Sad part is that I imagine for many of the people asking to get bailed out of their own circumstances will just go back into the pit if they somehow manage to raise enough money. It's really sad how bad most people are with money.

nobodyspecial

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Re: Losing bet
« Reply #18 on: November 22, 2015, 11:48:00 AM »
Sad part is that I imagine for many of the people asking to get bailed out of their own circumstances will just go back into the pit if they somehow manage to raise enough money. It's really sad how bad most people are with money.
The sad part is when they are banks and its our $Bn that bail them out and we don't get a choice

TheGrimSqueaker

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Re: Losing bet
« Reply #19 on: November 22, 2015, 03:13:01 PM »
I'm surprised he has raised any money there.  And I cannot believe he seems to blame it all on etrade.  It's pretty obvious that he does not know what he is doing trying to short stocks on margin.

It terrifies me that so many people blame others (in this case, etrade) for the very predictable consequences of their own bad decision making, and other people let them get away with it and don't call bullshit.

Short sells are for people who have enough money in reserve, or who can afford to sell other stock out of their portfolio to cover their positions if things go badly. It's a very high risk position to take.

It's not the world's job to foam-pad itself to protect imbeciles from their own stupidity. It would be different if etrade had screwed up and recorded his buy order as a sell. Then he'd have a legitimite complaint. But that's not what happened. Nor did anybody take his favorite puppy hostage to force him to short the stock. He came up with that bet all by himself.

It kind of reminds me of the scene in The Godfather, Part 2 when Michael Corleone is bitching to Hyman Roth about something, and Roth responds with a little anecdote about Moe Green, who was killed on Michael's orders in the first movie. The moral of Roth's story was: "This is the business we've chosen." There's a down side to every business, including day trading. Getting caught short is one of the risks you take when you sell short. People need to either stop bitching about the risks that are inherent in the activities they decide to undertake, or choose to different things. This dude doesn't have to flip stocks for a living. He could just as easily flip burgers, and enjoy a life with a lot less risk.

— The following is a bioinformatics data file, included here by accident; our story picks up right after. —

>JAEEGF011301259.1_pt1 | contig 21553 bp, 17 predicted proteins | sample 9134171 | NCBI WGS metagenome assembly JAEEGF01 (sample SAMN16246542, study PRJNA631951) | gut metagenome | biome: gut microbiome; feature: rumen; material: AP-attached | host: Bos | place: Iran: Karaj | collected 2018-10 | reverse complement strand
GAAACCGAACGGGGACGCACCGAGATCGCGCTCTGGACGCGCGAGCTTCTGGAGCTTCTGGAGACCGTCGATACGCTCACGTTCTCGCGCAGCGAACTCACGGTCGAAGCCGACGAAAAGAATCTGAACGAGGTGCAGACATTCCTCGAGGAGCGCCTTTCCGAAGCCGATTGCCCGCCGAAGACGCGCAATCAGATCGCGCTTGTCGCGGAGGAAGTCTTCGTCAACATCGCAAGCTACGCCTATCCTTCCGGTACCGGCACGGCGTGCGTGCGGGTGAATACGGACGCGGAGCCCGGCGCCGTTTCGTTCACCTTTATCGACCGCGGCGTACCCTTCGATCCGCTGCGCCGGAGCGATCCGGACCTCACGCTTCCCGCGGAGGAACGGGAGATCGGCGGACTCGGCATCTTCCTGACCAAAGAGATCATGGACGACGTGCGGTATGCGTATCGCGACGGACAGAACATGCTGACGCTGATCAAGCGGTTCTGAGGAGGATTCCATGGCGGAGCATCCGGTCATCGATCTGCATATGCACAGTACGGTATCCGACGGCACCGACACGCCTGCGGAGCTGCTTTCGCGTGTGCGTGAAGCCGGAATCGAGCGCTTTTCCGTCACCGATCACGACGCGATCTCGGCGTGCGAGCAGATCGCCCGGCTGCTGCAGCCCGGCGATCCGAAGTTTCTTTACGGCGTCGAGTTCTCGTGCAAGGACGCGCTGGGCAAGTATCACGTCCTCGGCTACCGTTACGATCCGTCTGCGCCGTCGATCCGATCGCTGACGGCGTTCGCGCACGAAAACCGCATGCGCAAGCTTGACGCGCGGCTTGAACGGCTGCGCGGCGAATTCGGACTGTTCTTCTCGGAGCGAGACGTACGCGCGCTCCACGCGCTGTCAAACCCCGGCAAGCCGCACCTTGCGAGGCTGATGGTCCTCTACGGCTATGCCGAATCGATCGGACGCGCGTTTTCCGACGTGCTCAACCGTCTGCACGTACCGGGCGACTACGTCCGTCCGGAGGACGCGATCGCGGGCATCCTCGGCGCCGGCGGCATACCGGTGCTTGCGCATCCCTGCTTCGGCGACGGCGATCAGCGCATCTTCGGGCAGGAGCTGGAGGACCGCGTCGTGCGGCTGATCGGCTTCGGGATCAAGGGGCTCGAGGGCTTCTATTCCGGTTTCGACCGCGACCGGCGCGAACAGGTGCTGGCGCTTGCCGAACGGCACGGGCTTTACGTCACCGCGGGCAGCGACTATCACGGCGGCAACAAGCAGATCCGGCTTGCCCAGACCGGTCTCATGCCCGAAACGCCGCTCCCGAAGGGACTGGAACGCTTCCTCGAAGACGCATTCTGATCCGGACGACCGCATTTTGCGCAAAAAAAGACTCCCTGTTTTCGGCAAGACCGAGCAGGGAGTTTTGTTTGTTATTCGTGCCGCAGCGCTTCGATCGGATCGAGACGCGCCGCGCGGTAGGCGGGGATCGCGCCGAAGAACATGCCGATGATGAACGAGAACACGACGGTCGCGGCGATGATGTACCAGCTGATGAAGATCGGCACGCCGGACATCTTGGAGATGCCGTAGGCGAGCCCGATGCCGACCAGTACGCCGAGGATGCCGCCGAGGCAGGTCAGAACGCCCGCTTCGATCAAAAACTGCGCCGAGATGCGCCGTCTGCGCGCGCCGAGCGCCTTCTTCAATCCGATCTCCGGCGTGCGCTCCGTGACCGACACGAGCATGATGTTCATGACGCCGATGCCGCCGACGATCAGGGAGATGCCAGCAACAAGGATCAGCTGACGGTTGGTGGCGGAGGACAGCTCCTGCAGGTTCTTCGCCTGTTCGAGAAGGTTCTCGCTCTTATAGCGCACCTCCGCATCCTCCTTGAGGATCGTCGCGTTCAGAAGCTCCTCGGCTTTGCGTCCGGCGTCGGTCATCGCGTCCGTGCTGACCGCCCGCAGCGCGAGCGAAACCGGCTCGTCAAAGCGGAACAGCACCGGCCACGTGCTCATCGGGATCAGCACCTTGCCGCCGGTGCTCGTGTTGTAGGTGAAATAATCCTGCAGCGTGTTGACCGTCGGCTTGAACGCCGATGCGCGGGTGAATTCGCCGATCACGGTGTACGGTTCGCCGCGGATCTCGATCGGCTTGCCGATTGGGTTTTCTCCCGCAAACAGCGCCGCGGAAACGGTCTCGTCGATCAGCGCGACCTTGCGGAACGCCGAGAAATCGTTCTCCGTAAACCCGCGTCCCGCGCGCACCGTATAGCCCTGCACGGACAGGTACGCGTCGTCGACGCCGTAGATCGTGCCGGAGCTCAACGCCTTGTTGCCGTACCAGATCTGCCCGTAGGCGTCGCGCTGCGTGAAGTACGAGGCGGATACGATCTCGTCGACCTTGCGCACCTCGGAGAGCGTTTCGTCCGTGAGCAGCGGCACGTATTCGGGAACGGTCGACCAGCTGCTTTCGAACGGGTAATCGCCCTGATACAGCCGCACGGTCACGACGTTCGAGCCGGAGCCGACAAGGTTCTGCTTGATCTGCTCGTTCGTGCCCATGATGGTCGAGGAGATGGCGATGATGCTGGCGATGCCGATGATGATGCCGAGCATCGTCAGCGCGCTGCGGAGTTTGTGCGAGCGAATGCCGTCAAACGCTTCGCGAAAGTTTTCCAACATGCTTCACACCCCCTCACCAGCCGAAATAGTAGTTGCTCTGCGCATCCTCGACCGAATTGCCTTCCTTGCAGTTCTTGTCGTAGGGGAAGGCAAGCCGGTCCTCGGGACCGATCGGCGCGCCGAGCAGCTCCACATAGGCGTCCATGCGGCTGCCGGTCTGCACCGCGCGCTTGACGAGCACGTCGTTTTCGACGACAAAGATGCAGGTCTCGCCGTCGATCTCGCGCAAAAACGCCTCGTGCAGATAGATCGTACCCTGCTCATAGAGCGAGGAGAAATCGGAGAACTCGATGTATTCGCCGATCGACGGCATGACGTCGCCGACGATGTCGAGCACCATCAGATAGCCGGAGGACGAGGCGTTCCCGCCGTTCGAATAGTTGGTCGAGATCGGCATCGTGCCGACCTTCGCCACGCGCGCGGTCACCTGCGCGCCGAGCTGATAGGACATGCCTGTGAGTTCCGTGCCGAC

TheGrimSqueaker

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Re: Losing bet
« Reply #20 on: November 22, 2015, 03:42:34 PM »
As a thought experiment, I sometimes I wonder whether a gambit for raising capital for FIRE through crowdfunding might just be a crazy enough idea to work. Just by sheer volume, crowdfunding sites get your case for donations in front of potentially millions of people. If, say 200,000 people actually contributed an amount between $0.25 and $5.00, you might gross ~$200-250k in donations from people fascinated by the concept. Not chump change, and could really accelerate the path to the finish line. Perhaps you write up a manifesto, much like Jacob from ERE does at the outset of his blog/book, and put it out to the community to see if it catches. As mentioned previously, it surprises me how willing people are to give money to people they don't know on the internet.

One would miss out on the skills-, character-, and discipline-building the long road to FIRE equips you with once you arrive, but at least the math might work out hypothetically. Also seems somewhat selfish, considering all of the genuine need that exists already.

(Not actually considering doing this, but kind of fun to bat around in my head).
What most mustachians think of this:
http://forum.mrmoneymustache.com/antimustachian-wall-of-shame-and-comedy/give-me-money-gofundme-campaigns/